May 24, 2020

It is easy to forget what Germany has brought to music over the decades, an endless list of of electronic, avant-garde and underground bands. From Krautrock to Neue Deutsche Welle (New German Wave) heavy electronica with its roots in British punk but faithful to the German tongue. The late 1980s and early 1990s heralded a new scene, directly influenced by Neue Deutsche Welle but with its parental being Industrial – NDH – Neue Deutsche Härte (New German Hardness) was a term coined on the back of the release of Rammstein’s debut Herzeleid in 1995. In reality, as much as the Berlin titans became the face of Neue Deutsche Härte, Ooomph! and their 1994 album Sperm had a head start with the rudiments of the scene and well before Rammstein made their entrance. It is Ooomph! and its leader Dero Goi that joins forces with another luminary in Chris Harms – front man with German Gothic rock band Lord Of The Lost – to bring new project Die Kreatur and their debut album Panoptikum to life.

Die Kreatur: Chris Harms & Dero Goi

Panoptikum is both an engaging and diverse listen and one where the two powerhouses of Goi and Harms combine to generate some dark electricity that is familiar but delves deep, adds some surprises and with a clever use of momentum landing blows but then pulling back before delivering another sharp kick.

The first two tracks are absolute bangers and it is impossible to miss the two main projects that Die Kreatur is spawned from, the self titled opener, an abrasive riff underpinned with gothic synth, a peppering of drum machine and the two vocalists blending and bleeding under a canopy of sound that stomps and rolls to make a substantial punch of an opening statement. Kälter Als Der Tod is an entirely different prospect, the hulking riff is just sublime but it is that weight of the guitar and so evenly balanced with the keys that when it gets to the chorus section, the guitar backs down to bring the vocals to the fore leaving a delicious key section that carries that chorus.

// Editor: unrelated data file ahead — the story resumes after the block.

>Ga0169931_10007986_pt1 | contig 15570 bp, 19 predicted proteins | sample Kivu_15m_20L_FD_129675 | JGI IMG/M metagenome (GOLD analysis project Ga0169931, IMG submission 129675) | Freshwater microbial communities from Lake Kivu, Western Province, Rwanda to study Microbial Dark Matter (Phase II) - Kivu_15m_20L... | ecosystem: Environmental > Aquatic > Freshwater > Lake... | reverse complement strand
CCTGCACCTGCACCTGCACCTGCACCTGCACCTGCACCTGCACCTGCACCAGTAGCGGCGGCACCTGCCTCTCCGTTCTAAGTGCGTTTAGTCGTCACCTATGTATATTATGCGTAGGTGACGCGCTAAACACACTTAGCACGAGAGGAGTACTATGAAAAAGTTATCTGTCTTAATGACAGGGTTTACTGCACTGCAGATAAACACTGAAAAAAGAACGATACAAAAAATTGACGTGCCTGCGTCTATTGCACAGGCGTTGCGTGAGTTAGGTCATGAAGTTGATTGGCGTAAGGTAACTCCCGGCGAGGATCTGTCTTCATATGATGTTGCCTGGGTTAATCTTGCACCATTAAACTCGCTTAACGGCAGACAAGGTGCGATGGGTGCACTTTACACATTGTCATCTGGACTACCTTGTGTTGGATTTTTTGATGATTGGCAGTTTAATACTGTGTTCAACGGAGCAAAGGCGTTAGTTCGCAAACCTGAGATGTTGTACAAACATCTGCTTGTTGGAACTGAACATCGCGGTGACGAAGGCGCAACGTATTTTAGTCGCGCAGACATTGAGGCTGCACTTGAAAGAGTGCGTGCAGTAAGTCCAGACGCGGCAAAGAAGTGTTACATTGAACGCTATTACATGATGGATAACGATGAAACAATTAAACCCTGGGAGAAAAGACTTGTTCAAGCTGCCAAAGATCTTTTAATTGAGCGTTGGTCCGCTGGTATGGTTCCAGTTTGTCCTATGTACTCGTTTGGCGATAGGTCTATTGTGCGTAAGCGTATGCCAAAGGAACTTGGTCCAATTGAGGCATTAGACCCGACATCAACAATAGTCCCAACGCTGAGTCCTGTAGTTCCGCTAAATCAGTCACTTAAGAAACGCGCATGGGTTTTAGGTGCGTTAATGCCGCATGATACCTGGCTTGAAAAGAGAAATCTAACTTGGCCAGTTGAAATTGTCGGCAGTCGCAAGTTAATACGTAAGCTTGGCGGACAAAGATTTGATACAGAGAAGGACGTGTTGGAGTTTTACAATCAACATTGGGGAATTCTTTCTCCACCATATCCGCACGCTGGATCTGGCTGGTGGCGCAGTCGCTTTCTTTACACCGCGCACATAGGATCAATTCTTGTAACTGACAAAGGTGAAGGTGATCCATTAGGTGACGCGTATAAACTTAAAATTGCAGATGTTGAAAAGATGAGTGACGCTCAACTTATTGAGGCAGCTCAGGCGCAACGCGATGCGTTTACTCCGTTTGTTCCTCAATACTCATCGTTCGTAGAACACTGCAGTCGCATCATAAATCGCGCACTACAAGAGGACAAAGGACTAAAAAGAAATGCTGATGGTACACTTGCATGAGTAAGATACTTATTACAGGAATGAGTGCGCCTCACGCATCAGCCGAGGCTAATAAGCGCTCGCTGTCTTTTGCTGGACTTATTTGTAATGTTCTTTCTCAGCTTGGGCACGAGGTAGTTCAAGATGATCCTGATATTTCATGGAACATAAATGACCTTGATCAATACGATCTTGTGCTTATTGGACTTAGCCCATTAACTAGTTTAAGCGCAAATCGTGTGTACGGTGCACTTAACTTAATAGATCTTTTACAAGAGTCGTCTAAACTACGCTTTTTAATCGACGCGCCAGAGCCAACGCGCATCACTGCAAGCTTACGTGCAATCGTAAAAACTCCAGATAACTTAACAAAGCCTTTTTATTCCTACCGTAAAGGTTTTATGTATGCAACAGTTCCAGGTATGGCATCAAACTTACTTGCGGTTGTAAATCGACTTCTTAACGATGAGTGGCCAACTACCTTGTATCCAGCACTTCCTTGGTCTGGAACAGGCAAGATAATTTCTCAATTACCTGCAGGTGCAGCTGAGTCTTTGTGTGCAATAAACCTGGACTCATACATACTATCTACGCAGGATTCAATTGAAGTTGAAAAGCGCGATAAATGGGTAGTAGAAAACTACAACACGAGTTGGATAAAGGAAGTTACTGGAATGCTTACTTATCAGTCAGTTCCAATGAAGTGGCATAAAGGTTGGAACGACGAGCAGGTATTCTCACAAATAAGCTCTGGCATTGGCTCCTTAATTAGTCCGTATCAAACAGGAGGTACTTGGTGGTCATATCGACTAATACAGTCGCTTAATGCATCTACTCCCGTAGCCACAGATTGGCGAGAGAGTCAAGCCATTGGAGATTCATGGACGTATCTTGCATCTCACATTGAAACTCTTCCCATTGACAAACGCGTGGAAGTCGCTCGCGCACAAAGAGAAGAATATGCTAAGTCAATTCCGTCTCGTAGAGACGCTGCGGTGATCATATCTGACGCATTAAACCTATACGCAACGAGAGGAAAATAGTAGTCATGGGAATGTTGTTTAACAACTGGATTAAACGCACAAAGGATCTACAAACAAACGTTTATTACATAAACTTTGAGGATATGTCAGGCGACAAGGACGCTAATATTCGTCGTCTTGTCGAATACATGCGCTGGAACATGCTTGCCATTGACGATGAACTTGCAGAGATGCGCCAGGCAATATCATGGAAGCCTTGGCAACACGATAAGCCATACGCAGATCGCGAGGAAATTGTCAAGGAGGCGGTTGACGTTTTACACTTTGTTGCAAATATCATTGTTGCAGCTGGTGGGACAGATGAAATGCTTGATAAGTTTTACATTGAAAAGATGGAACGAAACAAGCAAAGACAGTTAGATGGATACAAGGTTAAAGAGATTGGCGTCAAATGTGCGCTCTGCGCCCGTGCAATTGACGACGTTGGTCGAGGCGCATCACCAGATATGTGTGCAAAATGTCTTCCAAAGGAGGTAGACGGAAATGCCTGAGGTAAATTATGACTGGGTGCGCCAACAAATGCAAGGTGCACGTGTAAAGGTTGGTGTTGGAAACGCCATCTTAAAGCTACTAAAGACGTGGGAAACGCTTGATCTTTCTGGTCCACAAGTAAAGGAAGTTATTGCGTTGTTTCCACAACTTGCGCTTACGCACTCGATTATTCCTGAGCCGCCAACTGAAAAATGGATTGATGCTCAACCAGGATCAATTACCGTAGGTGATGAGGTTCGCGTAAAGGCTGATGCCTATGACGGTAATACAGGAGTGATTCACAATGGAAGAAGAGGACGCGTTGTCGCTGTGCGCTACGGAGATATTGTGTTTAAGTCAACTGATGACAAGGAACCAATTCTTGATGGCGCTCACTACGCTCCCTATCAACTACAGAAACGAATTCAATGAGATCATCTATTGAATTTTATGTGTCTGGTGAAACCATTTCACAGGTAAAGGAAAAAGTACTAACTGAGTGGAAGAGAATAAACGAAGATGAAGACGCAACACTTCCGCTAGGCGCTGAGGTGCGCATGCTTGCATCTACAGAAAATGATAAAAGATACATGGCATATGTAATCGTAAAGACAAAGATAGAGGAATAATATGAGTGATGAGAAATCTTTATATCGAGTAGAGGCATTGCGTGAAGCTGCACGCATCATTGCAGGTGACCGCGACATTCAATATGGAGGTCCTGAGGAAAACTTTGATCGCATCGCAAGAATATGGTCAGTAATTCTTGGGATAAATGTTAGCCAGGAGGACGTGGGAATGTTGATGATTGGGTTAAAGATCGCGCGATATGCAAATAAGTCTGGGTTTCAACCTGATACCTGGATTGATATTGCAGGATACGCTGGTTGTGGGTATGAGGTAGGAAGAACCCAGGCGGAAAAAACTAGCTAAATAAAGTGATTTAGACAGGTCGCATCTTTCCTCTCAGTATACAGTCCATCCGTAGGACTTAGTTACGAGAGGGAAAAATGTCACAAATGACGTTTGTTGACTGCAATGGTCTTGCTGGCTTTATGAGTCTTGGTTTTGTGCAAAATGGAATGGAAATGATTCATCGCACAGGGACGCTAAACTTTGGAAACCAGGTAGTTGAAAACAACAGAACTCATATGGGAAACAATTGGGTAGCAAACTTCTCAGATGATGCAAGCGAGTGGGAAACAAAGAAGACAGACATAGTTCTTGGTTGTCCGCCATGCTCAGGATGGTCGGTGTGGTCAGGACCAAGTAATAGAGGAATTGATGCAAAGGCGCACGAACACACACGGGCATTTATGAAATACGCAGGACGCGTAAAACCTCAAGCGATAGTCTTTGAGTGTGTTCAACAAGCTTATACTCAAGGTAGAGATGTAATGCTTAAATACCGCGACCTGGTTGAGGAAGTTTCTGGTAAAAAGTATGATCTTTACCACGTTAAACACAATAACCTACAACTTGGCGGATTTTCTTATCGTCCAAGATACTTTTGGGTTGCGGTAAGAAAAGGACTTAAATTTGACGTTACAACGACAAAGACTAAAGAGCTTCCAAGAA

Throughout Panoptikum, the pair aim to tinker with the idea that guitar and keys nestle with each other and stretch their edges to ensure that song by song, the soundscapes are filled with creative flourishes not always heard on the first play through and the changing pace and differing degrees of heaviness cast their light and shade. Adding a dance and pop backdrop alters the dynamic and whereas Unzertrennlich brings the guitars and keys symbiotically together creating a more dance vibe Durch Die Nacht opens wide to as an almost slower pop song that space to breathe with the vocals, the harshness removed and without showering any of the bells and whistles giving the album an human and less dark air – musically at least. Zwei 100% is an absolute beast of a track which ramps up the dance beat, the background is the thump of the guitar with the keys thickly layered on top, the vocalists trading blows to then change pace once more for the funereal Schlafes Braut and, given the visual of the two ring circus of its creators has a creepy, vaudeville edge. Mensch/Maschine adds more dance stop and this is a constantly running theme through Panoptikum, the changes in tempos are as much a feature than the songs themselves; a multidimensional approach dance heavy rhythm, electronica, grooving but hard edged metal and dashes of pop and its pacing that makes Panoptikum such an irresistible listen. Even the bonus tracks – usually throw away material that does not fit the main album – but all credit to Die Kreatur for giving us a pumped up Euro-beat version of the title track and Kälter Als Der Tod. The most interesting of the bonus tracks is a cover of Goldener Reiter, a 1981 hit for one of the one of the biggest name in the Neue Deutsche Welle scene of the 1980s – Joachim Witt.

With impeccable delivery, Die Kreatur experiments with their main projects to bring forth an album with drive and focus that even without the visuals is really carried through on the songs on Panoptikum. The album does have these extra sparkles, the two leaders bringing forth the best of each which despite being recognisable as neither Oomph! or Lord Of The Lost. At the same time and with some serious pedigree as to the NDH scene, Die Kreatur look to be coming from a direction where the band is no mere side distraction but a real creative force. With the year not even half way through yet, it may be a bit early for what makes that end of year top list but surely Panoptikum will be a contender.